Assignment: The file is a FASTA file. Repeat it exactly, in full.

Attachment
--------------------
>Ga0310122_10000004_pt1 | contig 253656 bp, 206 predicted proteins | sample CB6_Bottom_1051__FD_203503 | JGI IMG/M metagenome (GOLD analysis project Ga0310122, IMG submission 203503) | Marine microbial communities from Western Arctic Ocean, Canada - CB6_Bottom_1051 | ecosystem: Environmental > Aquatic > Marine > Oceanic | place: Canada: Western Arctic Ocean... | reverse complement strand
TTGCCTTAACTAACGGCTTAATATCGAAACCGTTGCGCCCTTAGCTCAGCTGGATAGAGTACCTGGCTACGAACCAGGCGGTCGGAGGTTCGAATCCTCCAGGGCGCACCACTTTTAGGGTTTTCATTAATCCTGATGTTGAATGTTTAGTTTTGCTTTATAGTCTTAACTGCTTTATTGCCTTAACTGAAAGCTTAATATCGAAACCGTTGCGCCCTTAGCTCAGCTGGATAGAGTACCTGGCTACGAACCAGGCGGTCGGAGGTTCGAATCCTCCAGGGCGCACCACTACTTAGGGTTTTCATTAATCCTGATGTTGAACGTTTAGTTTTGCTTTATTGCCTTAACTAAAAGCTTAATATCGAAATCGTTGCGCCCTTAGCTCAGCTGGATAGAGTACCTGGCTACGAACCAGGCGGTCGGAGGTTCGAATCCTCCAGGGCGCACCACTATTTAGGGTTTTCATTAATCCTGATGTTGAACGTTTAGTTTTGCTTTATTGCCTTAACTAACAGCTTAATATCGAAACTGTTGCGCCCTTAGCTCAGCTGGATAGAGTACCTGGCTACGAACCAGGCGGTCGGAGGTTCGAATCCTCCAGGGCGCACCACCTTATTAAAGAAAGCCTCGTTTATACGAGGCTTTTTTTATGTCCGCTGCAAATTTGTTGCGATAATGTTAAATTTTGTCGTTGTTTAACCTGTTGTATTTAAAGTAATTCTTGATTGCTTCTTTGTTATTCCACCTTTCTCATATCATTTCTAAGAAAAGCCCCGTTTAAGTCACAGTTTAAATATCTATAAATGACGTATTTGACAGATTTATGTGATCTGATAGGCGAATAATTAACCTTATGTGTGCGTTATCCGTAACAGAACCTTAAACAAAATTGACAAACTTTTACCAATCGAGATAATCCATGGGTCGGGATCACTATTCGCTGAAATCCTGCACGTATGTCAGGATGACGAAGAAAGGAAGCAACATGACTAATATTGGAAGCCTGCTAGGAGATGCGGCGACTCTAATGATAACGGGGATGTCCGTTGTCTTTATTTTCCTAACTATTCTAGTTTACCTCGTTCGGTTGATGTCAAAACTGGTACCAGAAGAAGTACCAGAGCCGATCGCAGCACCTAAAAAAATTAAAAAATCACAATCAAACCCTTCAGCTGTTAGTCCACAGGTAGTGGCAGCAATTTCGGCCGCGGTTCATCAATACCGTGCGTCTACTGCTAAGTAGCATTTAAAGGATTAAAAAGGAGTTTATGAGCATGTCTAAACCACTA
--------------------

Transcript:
>Ga0310122_10000004_pt1 | contig 253656 bp, 206 predicted proteins | sample CB6_Bottom_1051__FD_203503 | JGI IMG/M metagenome (GOLD analysis project Ga0310122, IMG submission 203503) | Marine microbial communities from Western Arctic Ocean, Canada - CB6_Bottom_1051 | ecosystem: Environmental > Aquatic > Marine > Oceanic | place: Canada: Western Arctic Ocean... | reverse complement strand
TTGCCTTAACTAACGGCTTAATATCGAAACCGTTGCGCCCTTAGCTCAGCTGGATAGAGTACCTGGCTACGAACCAGGCGGTCGGAGGTTCGAATCCTCCAGGGCGCACCACTTTTAGGGTTTTCATTAATCCTGATGTTGAATGTTTAGTTTTGCTTTATAGTCTTAACTGCTTTATTGCCTTAACTGAAAGCTTAATATCGAAACCGTTGCGCCCTTAGCTCAGCTGGATAGAGTACCTGGCTACGAACCAGGCGGTCGGAGGTTCGAATCCTCCAGGGCGCACCACTACTTAGGGTTTTCATTAATCCTGATGTTGAACGTTTAGTTTTGCTTTATTGCCTTAACTAAAAGCTTAATATCGAAATCGTTGCGCCCTTAGCTCAGCTGGATAGAGTACCTGGCTACGAACCAGGCGGTCGGAGGTTCGAATCCTCCAGGGCGCACCACTATTTAGGGTTTTCATTAATCCTGATGTTGAACGTTTAGTTTTGCTTTATTGCCTTAACTAACAGCTTAATATCGAAACTGTTGCGCCCTTAGCTCAGCTGGATAGAGTACCTGGCTACGAACCAGGCGGTCGGAGGTTCGAATCCTCCAGGGCGCACCACCTTATTAAAGAAAGCCTCGTTTATACGAGGCTTTTTTTATGTCCGCTGCAAATTTGTTGCGATAATGTTAAATTTTGTCGTTGTTTAACCTGTTGTATTTAAAGTAATTCTTGATTGCTTCTTTGTTATTCCACCTTTCTCATATCATTTCTAAGAAAAGCCCCGTTTAAGTCACAGTTTAAATATCTATAAATGACGTATTTGACAGATTTATGTGATCTGATAGGCGAATAATTAACCTTATGTGTGCGTTATCCGTAACAGAACCTTAAACAAAATTGACAAACTTTTACCAATCGAGATAATCCATGGGTCGGGATCACTATTCGCTGAAATCCTGCACGTATGTCAGGATGACGAAGAAAGGAAGCAACATGACTAATATTGGAAGCCTGCTAGGAGATGCGGCGACTCTAATGATAACGGGGATGTCCGTTGTCTTTATTTTCCTAACTATTCTAGTTTACCTCGTTCGGTTGATGTCAAAACTGGTACCAGAAGAAGTACCAGAGCCGATCGCAGCACCTAAAAAAATTAAAAAATCACAATCAAACCCTTCAGCTGTTAGTCCACAGGTAGTGGCAGCAATTTCGGCCGCGGTTCATCAATACCGTGCGTCTACTGCTAAGTAGCATTTAAAGGATTAAAAAGGAGTTTATGAGCATGTCTAAACCACTA